'Pakistan's nuclear weapons are a threat to the entire region,' says Vir, distracted by a memory of the day his uncle Kulbhushan had suddenly run out into the streets of Chandigarh wearing nothing but a pair of Argyll socks, loudly proclaiming that insanity ran deep in their family. He shakes his head. Focus. ' And the Pakistan government might lose control to the Taliban soon. This is a necessary step. I am acting as an independent individual and not as a representative of any country or army.'
'Yes, and you just like to hang out at Indian Air Force secret bases. The booze discount is awesome. The problem, Vir, is that you haven't thought this through. You've been following orders, not using your head.'
'I must know who I'm speaking with. Who do you represent?'
'No one. Everyone. Look at you. You're the finest, most powerful human being India's ever produced. A born leader. You're a, and I can't believe I'm saying this out loud, superhero. Meta-human, science hero, post-human, fly-guy, deadly post-nuclear weapon, whatever. Someone who should be setting an example. Who's the greatest Indian leader ever?'
'Our survey says...Gandhi. Ask yourself this. If Gandhi had your powers, would he be flying around above a Pakistani nuclear site wiping his foggy glasses and trying to start off World War Three, or would he be doing something slightly more productive?'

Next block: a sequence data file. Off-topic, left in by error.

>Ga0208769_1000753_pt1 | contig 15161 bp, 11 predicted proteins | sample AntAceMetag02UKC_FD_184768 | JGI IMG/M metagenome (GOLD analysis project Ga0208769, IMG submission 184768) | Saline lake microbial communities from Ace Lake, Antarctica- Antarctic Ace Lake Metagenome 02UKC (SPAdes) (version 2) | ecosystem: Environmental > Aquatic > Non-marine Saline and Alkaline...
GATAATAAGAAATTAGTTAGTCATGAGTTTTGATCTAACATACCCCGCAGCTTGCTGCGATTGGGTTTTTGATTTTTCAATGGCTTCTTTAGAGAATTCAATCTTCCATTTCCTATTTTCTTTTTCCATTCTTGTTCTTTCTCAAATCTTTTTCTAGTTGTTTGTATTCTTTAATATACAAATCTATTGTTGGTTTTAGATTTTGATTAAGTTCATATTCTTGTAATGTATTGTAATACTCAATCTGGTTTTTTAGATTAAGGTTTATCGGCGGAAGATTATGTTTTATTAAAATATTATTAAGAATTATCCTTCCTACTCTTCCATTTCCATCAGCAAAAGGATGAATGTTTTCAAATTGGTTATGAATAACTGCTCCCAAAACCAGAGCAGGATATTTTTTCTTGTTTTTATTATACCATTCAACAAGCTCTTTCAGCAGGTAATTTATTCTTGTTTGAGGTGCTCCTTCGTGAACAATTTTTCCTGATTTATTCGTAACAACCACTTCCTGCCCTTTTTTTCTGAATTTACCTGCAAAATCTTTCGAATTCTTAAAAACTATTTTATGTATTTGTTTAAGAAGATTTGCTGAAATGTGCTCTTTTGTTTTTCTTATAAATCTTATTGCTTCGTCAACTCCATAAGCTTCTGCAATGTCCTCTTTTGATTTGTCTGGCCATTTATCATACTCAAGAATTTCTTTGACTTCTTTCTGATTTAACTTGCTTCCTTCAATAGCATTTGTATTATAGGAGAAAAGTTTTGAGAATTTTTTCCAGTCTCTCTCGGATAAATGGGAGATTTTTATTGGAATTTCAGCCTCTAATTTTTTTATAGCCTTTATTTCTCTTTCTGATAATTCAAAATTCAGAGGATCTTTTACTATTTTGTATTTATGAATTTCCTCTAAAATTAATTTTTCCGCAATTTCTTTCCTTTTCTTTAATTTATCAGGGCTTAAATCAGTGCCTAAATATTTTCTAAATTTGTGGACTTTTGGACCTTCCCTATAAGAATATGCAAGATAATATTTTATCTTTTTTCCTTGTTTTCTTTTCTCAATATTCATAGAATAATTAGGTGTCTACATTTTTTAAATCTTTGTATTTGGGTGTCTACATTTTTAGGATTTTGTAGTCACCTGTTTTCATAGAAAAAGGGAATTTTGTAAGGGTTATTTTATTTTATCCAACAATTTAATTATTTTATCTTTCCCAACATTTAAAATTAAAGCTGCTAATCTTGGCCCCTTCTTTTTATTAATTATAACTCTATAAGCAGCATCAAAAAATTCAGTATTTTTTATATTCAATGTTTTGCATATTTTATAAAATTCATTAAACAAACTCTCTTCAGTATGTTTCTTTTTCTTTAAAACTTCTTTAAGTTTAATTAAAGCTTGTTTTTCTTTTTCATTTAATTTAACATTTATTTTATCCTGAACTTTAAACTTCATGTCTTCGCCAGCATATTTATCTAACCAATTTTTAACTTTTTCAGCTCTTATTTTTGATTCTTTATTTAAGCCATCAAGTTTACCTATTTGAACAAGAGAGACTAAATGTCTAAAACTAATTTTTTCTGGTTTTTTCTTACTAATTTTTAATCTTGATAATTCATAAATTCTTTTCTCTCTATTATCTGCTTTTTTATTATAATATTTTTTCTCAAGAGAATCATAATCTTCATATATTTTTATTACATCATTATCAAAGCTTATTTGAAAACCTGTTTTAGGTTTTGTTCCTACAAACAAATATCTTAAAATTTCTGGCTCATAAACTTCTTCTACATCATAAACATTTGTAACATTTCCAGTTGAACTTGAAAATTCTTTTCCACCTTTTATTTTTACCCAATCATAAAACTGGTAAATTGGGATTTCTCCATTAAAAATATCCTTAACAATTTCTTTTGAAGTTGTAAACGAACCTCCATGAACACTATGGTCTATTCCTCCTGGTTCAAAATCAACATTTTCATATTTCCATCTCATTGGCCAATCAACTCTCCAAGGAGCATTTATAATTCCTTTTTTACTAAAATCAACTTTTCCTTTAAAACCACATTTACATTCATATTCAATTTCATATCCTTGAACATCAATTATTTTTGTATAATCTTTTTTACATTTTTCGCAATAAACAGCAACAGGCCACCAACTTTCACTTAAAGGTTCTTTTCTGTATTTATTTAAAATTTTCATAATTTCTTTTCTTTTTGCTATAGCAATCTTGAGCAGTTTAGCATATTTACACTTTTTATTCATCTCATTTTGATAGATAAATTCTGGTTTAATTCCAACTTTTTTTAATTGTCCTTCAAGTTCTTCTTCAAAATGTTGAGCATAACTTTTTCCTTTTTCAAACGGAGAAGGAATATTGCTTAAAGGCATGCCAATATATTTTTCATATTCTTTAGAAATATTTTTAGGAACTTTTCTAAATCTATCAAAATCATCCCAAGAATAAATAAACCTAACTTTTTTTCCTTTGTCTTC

'Thinking. I know. The game's changed, Vir. The world's changed. I'm not saying throwing some uranium at Uranus is a bad thing. But some people might not be pleased when they find out. And they will find out. You're currently potentially visible to about 17 satellites, including the Spacecraft Control guys in Bangalore. Bengaluru. Whatever. No one's really noticed you yet, but that's because they're not looking for you, and mostly they're looking for Taliban soldiers leaping from rock to rock.'
'They can't possibly get clear images of me with current technology - sorry, who are you?'
' But there'll be footage of your flight lying around that no one's seen as yet - not only was doing this by day monumentally dumb, you made the mistake of flying to Kahuta directly from that secret base you've got in Kashmir. People somewhere in between will have seen you as well. Bad move. It's not going to take a genius to figure out where you came from.'